In my series on Sherry wine, I talked about its history, its unique production methods, the different types, and good food pairings. Today the focus is on its popularity – or lack thereof.
In my first article, I quoted Lettie Teague who said, “It’s hard to find a wine that’s been unpopular as long as Sherry has.” Yet wine aficionados seem to love Sherry.
Why the disconnect? I think Amy Fleming nails it when she says that many people associate Sherry “with that disgusting sweet liquor they sipped as a child from auntie’s glass when no one was looking.”
It’s time to get over our PTSD that arose from that long-ago time with our aunt. It’s time to realize that Sherry is a high-value, food-friendly wine. Again, according to Amy Fleming, “British appreciation of pale, dry sherries, which are nothing like the stuff granny served in dainty, cut-glass schooners, has been bubbling up for a decade, largely thanks to the rise in very good tapas restaurants.”
In fact, I was talking to my British friend Helen who said that her family has a wonderful tradition where the chefs in her family, which happily include her, imbibe in Sherry wine as they’re cooking the Thanksgiving and Christmas meals. They are happy as clams, and everyone wonders why they are so eager to be the cooks ☺ Helen’s personal favorite is Harveys Bristol Cream, since she comes from Bristol.
My recommendation is to try Harveys Bristol Cream next Thanksgiving or Christmas, whether you’re the chef or not. Here are a few more recommendations for approaching a Sherry tasting.
1. Set Aside Expectations. Actually, if you’re expecting that yucky taste from your childhood, you’ll be very pleasantly surprised. But if you can set aside your preconceived notions, and approach your Sherry tasting with a zen-like attitude of pure exploration, I think you’ll be better off, especially since there is such a wide array of Sherries to choose from.
2. Taste from light Fino to dark Oloroso. Refer back to my last article that included Winemag.com’s fantastic descriptions and food pairing recommendations for each type of Sherry. Take notes. Can you taste the nuttiness in Amontillado? The regal richness of Palo Cortado? Do you like Fino on its own? How about with olives? Or peanuts?
3. Serve most Sherries chilled, and drink soon. The drier, lighter Sherries are best drunk chilled, and once opened should be stored upright in a cool place. A refrigerator is ideal, but a cool cellar will do until opened. Sherry should be drunk within a few days, for the lighter ones, to a few weeks, for the darker ones.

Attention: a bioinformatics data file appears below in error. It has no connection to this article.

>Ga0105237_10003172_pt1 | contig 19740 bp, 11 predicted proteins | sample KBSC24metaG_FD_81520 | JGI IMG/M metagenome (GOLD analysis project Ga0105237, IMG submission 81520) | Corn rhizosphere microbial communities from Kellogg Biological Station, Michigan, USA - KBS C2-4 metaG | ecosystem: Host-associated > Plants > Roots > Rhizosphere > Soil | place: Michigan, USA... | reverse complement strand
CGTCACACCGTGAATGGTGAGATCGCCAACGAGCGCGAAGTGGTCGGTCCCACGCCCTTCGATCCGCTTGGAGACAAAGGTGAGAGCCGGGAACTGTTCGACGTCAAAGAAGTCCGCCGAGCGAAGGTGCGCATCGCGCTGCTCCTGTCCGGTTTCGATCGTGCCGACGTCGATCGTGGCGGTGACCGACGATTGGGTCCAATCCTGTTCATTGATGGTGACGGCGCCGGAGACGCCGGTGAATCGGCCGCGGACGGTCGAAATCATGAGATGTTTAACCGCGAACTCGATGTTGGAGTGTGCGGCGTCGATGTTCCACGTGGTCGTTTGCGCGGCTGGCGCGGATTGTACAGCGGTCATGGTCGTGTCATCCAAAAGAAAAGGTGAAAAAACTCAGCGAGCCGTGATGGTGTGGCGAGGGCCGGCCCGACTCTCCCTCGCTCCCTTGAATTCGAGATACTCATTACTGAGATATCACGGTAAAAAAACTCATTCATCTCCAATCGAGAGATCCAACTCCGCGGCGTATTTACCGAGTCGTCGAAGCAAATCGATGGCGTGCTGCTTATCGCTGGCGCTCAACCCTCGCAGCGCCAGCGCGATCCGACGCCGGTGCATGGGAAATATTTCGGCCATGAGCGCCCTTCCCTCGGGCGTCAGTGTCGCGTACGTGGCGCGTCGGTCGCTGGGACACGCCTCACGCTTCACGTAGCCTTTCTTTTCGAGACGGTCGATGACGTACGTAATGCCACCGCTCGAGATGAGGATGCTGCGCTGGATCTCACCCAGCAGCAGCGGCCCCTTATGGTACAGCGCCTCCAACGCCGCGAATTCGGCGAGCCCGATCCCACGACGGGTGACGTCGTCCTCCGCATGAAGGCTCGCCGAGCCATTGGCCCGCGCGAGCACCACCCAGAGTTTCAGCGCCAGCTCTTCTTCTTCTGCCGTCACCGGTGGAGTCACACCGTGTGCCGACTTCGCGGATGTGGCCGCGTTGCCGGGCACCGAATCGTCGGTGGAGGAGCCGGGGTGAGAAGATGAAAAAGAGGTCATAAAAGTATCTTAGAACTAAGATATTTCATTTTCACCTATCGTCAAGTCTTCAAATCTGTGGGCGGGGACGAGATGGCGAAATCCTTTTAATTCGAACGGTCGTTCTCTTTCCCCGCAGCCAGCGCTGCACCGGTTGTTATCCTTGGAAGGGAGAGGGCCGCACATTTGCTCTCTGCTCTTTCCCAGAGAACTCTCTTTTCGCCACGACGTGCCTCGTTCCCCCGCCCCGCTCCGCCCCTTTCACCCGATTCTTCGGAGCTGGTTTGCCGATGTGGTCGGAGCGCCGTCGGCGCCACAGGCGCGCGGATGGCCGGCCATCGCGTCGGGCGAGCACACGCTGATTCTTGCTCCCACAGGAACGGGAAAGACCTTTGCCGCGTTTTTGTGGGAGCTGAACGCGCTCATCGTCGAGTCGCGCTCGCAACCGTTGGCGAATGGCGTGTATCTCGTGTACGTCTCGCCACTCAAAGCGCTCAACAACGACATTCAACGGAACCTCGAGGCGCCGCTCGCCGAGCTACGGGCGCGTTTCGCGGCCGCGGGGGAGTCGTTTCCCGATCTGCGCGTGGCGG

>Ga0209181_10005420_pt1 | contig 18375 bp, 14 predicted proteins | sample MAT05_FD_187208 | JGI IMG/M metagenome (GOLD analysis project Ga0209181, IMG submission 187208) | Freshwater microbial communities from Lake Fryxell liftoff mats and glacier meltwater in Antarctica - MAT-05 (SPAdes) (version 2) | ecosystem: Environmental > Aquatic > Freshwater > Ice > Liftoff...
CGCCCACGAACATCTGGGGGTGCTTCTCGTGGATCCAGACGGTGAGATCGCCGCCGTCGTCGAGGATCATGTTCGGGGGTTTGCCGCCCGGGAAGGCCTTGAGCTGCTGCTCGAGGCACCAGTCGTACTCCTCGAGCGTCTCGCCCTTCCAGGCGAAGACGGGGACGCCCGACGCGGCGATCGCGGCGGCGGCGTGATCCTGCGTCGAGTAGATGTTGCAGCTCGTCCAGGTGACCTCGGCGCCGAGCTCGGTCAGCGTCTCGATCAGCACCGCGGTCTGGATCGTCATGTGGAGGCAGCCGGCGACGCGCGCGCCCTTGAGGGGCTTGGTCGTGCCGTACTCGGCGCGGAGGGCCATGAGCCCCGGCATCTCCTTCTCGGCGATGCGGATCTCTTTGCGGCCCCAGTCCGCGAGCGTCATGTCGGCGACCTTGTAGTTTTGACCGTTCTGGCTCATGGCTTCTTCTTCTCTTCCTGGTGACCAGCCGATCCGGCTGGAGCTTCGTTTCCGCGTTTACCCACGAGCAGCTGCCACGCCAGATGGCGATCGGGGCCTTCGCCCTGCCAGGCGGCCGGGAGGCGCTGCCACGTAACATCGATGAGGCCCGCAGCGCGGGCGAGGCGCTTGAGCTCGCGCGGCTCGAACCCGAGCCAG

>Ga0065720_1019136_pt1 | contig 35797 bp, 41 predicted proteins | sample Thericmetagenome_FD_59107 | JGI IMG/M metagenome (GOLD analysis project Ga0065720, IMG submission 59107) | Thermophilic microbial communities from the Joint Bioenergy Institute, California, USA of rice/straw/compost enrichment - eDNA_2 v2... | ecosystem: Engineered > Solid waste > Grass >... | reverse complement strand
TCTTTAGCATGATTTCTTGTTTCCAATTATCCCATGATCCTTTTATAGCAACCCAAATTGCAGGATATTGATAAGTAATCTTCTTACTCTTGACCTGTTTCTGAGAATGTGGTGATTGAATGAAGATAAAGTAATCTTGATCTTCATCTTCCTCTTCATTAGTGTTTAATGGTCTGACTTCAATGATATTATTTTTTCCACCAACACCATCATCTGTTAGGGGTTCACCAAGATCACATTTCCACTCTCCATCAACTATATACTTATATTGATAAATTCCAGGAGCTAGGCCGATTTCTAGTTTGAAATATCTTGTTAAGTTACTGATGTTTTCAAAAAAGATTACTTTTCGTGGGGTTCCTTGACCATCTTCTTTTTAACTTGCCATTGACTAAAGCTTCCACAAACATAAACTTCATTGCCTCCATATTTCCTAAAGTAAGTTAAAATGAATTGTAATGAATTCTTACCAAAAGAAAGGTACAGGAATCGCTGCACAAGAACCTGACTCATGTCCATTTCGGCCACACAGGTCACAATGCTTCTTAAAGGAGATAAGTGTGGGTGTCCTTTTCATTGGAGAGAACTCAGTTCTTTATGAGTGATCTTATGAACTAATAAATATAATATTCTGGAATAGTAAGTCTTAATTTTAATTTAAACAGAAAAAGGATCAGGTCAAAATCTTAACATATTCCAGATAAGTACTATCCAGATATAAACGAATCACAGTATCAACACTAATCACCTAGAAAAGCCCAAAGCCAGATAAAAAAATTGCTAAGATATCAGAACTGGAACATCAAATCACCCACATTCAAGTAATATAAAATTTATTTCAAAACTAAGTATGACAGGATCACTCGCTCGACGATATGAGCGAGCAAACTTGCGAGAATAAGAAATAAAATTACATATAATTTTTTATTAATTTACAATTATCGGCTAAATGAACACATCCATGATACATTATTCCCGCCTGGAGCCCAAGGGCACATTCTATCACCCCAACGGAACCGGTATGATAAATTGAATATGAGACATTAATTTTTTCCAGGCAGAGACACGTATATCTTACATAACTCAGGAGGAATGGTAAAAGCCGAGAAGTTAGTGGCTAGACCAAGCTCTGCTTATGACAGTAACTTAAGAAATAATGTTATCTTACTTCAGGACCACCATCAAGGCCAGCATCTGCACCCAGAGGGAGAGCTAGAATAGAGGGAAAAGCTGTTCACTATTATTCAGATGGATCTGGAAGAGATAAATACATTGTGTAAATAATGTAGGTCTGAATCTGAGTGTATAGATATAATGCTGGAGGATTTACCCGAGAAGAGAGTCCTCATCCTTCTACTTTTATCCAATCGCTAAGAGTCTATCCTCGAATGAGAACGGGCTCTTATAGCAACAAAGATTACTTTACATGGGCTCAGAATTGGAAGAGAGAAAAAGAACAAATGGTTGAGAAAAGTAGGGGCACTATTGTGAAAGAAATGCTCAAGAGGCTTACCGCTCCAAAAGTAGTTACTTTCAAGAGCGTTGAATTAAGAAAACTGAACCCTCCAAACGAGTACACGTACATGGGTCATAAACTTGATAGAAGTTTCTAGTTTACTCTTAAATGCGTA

I am just beginning my Sherry journey, and I think I’m going to enjoy it very much. I hope you will join me on this journey. If you’re in the San Francisco Bay Area and are doing a Sherry tasting, please invite me!
As an independent wine consultant with WineShop At Home, I absolutely enjoy bringing a taste of the Napa wine country home to you one sip at a time. Whether you simply love to drink wine, seek a special personalized wine gift, or are in search of a new wine jobs opportunity as a wine consultant, feel free to contact me for a truly unique wine tasting experience!
Betty Kaufman, WineShop At Home
Love your entire Sherry series and so does the rest of the sherry loving community.
Do you know about International Sherry Week? June 2nd – 8th 2014, venues around the world both private and public will showcase the often mis-understood wines of Jerez through various events including Sherry tastings, Sherry and Tapas, Sherry Flamenco, Sherry cocktails and Sherry inspired food pairing menus. Its free for venues to register, but as we are a small start up we are relying on social media to get the word out. Can you help us spread the word and get involved? Warm regards y saludos de Jerez, Chelsea.
That is so exciting! Thanks for sharing! I will definitely be promoting International Sherry Week on my Fb page, http://www.facebook.com/winetastingsandmore, and on Twitter, http://www.twitter.com/bettywine. Cheers!